Does anyone actually stop ya?
Hopefully a conscience and doing the right thing.
If you want leeches all over ur body
[…] Additional information on the route, including directions to the trailhead, can be found here. […]
Hi there! I just wanted to let you know that swimming is not allowed at this waterfall. You can find that information here in the park newspaper: https://www.nps.gov/deva/learn/news/newspaper.htm
Please change your information to reflect the posted rules so that we can all encourage the responsible enjoyment of this beautiful place. Thanks.
[…] checked out a few hikes with water (yes, they exist!). The first was a short, easy 2-mile hike to Darwin Falls, which was really […]
What is that wonderful smell??!! I’ll never forget this hike. Yes, it’s beautiful and yes, I never expected this lush oasis in DVNP…BUT THAT WONDERFUL SMELL!! Anyone know what I’m talking about? Maybe it’s not so exciting to people that live out west but I’m from Florida where, no matter how beautiful it is, it still smells like swamp…?
It’s the native plants.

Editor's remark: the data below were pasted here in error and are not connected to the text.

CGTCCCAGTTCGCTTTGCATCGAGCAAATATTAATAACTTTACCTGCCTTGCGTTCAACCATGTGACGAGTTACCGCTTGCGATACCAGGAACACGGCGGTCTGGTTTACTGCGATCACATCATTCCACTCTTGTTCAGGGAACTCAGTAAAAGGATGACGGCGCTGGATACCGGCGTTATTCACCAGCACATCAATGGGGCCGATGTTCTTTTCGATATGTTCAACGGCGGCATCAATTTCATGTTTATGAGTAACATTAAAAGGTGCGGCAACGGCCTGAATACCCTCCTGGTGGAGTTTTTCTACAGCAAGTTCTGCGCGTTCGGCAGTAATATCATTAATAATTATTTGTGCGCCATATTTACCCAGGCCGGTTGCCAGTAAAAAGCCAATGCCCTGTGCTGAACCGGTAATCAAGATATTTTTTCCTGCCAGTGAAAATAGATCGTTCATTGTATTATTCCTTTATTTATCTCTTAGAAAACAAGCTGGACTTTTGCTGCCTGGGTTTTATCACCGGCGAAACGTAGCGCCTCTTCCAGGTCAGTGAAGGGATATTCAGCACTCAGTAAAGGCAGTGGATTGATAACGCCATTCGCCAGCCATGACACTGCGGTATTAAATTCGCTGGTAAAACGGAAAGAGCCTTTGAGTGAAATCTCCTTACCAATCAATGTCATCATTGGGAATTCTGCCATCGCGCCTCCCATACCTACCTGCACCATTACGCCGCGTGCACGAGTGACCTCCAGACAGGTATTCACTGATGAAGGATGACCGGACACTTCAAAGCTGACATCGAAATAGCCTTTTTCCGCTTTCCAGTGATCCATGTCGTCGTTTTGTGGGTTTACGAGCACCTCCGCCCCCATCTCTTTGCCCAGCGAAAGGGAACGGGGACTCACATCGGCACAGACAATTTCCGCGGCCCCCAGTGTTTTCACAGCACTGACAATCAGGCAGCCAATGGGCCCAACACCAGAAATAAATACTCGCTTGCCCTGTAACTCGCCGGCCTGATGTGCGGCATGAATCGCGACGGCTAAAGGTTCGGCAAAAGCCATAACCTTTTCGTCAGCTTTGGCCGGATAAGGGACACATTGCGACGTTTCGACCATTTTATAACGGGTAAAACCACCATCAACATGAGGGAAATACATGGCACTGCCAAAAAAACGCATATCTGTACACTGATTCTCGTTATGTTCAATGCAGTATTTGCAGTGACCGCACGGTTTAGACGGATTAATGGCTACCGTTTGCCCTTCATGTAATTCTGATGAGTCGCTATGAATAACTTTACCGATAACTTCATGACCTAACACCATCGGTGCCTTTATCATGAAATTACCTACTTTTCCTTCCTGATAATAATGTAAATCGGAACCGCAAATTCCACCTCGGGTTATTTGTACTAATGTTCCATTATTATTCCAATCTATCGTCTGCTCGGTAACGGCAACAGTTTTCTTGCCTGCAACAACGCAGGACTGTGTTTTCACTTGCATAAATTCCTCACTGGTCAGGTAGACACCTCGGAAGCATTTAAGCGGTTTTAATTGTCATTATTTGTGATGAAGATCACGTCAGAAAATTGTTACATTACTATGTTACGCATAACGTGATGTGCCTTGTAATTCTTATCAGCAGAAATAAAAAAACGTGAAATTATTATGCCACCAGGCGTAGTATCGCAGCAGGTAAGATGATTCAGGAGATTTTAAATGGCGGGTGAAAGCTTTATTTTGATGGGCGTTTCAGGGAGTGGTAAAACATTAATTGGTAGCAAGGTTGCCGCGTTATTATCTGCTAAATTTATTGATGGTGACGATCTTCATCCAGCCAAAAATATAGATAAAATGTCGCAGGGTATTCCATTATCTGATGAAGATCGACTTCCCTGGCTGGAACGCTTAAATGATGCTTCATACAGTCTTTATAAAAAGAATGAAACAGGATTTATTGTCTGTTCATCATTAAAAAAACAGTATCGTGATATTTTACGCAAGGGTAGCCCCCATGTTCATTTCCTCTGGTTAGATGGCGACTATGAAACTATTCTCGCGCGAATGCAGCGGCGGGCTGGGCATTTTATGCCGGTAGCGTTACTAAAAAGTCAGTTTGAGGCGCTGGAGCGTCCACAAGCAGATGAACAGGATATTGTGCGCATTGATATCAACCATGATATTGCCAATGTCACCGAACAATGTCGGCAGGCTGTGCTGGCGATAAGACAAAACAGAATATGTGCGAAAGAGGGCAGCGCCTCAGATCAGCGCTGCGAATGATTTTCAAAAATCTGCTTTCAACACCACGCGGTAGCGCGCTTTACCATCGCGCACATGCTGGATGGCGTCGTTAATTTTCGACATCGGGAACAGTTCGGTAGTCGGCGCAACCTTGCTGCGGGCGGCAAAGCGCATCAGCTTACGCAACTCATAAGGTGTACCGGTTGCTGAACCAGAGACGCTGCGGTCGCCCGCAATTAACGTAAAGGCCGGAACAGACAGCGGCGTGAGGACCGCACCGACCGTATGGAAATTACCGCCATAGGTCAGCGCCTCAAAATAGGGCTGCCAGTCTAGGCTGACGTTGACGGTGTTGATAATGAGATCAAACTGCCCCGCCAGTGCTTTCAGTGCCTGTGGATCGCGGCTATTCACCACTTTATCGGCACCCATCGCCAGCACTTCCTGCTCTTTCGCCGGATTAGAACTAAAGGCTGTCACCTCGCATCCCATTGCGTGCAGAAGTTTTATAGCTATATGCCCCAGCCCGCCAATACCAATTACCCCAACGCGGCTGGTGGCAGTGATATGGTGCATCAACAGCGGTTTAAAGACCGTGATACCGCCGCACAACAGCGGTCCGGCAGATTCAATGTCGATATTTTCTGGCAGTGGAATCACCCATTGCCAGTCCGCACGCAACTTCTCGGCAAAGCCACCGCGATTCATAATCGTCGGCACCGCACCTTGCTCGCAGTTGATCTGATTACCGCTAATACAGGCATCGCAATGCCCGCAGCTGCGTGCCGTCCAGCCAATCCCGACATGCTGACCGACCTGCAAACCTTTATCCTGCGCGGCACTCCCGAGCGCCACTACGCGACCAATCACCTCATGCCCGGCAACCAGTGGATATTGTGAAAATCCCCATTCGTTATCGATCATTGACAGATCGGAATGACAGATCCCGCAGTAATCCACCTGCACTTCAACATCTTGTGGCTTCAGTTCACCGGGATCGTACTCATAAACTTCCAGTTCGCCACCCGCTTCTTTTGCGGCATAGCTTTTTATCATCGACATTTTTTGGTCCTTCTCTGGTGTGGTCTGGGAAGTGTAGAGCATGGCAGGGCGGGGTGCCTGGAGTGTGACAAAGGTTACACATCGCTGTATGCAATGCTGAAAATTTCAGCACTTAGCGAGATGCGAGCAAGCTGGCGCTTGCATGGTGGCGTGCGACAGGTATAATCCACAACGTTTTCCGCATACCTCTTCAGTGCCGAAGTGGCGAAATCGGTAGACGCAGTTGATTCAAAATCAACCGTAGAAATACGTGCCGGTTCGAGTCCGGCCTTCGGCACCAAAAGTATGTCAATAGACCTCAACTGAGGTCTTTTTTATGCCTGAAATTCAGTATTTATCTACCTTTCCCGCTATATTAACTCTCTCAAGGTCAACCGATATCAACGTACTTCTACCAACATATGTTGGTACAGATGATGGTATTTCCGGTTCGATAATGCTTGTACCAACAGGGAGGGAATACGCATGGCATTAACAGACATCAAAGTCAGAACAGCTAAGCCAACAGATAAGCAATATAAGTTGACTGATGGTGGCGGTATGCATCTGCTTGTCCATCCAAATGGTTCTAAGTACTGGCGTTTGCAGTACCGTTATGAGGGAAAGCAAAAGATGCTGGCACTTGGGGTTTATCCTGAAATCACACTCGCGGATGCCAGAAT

Hi, do I need an all wheel drive car to get out to this trail or can a normal truck work?
My wife and I hiked this just 2 weeks ago. It was fairly easy for two people in their sixties. The road to get to the trail head is feasible with almost any vehicle however it is very rough and requires you to go at a snails crawl if you don’t want to blow a tire or damage your suspension. Go early if going in summer weather. We were on trial at 7Am and already over 90 degrees. First part of trial is very open but small rocks and sand can make it harder to walk on than you might think. Take water!
MISSING PERSON REPORT: Sunday, July 19, 2020:
– Eliot Hughes. White, male, 6’1, brown hair.
– Last known location was Darwin Falls Trailhead in Death Valley, CA.
– Car was found Saturday 7/18 by park rangers with his phone and gear still in the car.
Please contact Matt Jimenez w/ any info. 714-743-0265 @trogdill #darwinfalls
[…] few days later, I contacted brother Dan and invited him to join me on a hike to Darwin Falls. Seems it’s the only falls in Death Valley and the Park Service maintains the trails and […]